Supporting International Students

Advising and Immigration Resources


Completing Academic Recommendations

International Student and Scholar Services relies heavily on academic advisors to provide details related to international students' academic standing. ISSS requires this information to advise students on their immigration options, determine eligibility for F and J visa immigration benefits, and conduct mandated federal reporting to the SEVIS database. We thank you for your cooperation and effort to confirm necessary information regarding students' academic progress, anticipated completion date, and required coursework.

International students complete most applications for immigration benefits through the online ISSS Portal/Terra Dotta. If ISSS requires further information from a student's academic advisor to process an application, the student will send you (the advisor) an email that links to a Recommendation Request. The advisor completes the Recommendation Request through the link provided, and when received, ISSS can process the student's application.  Please find a detailed guide to submitting a Recommendation Request here

Tips for Advising International Students

  • Sensitivity to course selection and sequencing may be critical for international students who start at UConn with weaker English language ability, or unfamiliarity with background concepts in the academic major. International students have very little flexibility to withdraw from courses if they are struggling. Early intervention may be critical to support international students who experience academic difficulties. Try to be sensitive to any courses in your program that international students consistently struggle with - if the course is required, help your advisee to get extra support early on. If that course is not required, you may want to direct students away from the course unless you are confident in their success.
  • While it can be helpful for some international students to delay courses with intensive reading and writing until later in their program, it may not be wise to avoid these courses for too long. It may be best to  sequence courses so these academic skills can be gradually developed. Some international students have avoided intensive reading/writing courses until the end of their program, only to find that they cannot manage the course requirements. However, they cannot withdraw from the course because immigration rules only permit students to reduce their course load for academic difficulties when starting their program.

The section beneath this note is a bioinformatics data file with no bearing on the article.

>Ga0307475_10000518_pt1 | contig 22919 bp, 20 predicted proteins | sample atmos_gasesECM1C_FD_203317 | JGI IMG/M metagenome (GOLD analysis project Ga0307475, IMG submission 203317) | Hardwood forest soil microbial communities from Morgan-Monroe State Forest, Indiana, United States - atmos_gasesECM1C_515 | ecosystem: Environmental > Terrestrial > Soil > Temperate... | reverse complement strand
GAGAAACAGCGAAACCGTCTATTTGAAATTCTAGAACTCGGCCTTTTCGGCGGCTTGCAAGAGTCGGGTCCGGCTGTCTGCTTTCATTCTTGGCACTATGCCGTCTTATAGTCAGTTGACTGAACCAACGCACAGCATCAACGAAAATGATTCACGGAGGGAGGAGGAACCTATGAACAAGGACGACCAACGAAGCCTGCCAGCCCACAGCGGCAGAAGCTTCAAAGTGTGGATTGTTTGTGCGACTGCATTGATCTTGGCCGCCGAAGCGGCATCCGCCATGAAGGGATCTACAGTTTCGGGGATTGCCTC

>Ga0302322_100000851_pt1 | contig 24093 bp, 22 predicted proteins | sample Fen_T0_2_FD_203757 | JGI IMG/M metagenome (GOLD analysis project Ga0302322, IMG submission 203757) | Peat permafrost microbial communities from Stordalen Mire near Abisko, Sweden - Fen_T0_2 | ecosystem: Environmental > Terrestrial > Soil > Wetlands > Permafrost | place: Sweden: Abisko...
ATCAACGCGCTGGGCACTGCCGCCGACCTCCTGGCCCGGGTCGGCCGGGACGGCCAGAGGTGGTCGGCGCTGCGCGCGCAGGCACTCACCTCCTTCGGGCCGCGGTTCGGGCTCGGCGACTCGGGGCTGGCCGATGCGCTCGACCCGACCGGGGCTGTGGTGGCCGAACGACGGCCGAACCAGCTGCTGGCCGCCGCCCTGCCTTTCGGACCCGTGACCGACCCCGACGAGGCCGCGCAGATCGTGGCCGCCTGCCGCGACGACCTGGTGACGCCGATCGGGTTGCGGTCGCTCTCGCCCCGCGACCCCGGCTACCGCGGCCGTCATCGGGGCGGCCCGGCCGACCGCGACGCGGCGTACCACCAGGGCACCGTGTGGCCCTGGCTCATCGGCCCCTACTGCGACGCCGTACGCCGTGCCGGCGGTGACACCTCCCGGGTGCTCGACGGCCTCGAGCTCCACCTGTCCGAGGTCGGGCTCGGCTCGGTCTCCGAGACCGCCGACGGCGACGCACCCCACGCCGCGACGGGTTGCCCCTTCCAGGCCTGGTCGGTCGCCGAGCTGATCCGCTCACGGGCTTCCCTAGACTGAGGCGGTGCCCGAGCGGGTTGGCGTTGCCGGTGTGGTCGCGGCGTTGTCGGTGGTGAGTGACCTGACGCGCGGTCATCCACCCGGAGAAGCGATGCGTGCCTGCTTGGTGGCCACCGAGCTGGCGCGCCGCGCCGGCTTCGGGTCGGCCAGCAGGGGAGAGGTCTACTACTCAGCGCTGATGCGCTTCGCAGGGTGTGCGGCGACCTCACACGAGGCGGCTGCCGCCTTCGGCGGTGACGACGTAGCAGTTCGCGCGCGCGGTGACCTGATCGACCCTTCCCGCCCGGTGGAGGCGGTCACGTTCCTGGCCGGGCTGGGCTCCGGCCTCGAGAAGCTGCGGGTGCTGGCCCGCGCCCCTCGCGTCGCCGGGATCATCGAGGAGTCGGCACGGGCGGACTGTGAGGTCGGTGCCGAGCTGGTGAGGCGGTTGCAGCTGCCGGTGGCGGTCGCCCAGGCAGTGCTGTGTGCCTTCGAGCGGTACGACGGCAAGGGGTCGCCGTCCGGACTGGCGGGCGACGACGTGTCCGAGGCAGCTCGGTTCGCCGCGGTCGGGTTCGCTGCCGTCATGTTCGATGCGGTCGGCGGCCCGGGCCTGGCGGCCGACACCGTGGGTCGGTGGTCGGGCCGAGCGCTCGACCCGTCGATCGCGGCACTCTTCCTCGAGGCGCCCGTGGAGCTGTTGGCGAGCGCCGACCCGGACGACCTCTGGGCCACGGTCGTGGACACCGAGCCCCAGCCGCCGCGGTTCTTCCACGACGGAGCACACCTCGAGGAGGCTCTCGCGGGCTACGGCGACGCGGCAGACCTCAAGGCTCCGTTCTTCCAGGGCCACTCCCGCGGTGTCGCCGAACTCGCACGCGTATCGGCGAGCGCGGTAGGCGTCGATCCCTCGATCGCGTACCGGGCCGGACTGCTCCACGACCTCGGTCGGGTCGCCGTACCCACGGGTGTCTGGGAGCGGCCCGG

• Academic advisors should be aware of your student's career goals. Most international students have the opportunity to stay in the United States and work temporarily after graduation. This is a great opportunity for your student to further develop cross cultural skills and gain valuable work experience, but their U.S. work permit will only allow employment directly related to their academic major (not their minor, nor to any academic designation like pre-law or pre-med). Students in the humanities or social sciences may have a more difficult time determining which jobs directly relate to their major - you can be a great resource on this topic.
  • Students who take classes in the humanities or social sciences may have more opportunity to explore global perspectives and their own identity development as an international student. If appropriate, you may want to encourage your student to minor or take coursework in these content areas to broaden their culture-learning.

Cultural Support Resources 

Student Country Guides



Chinese Name Pronunciation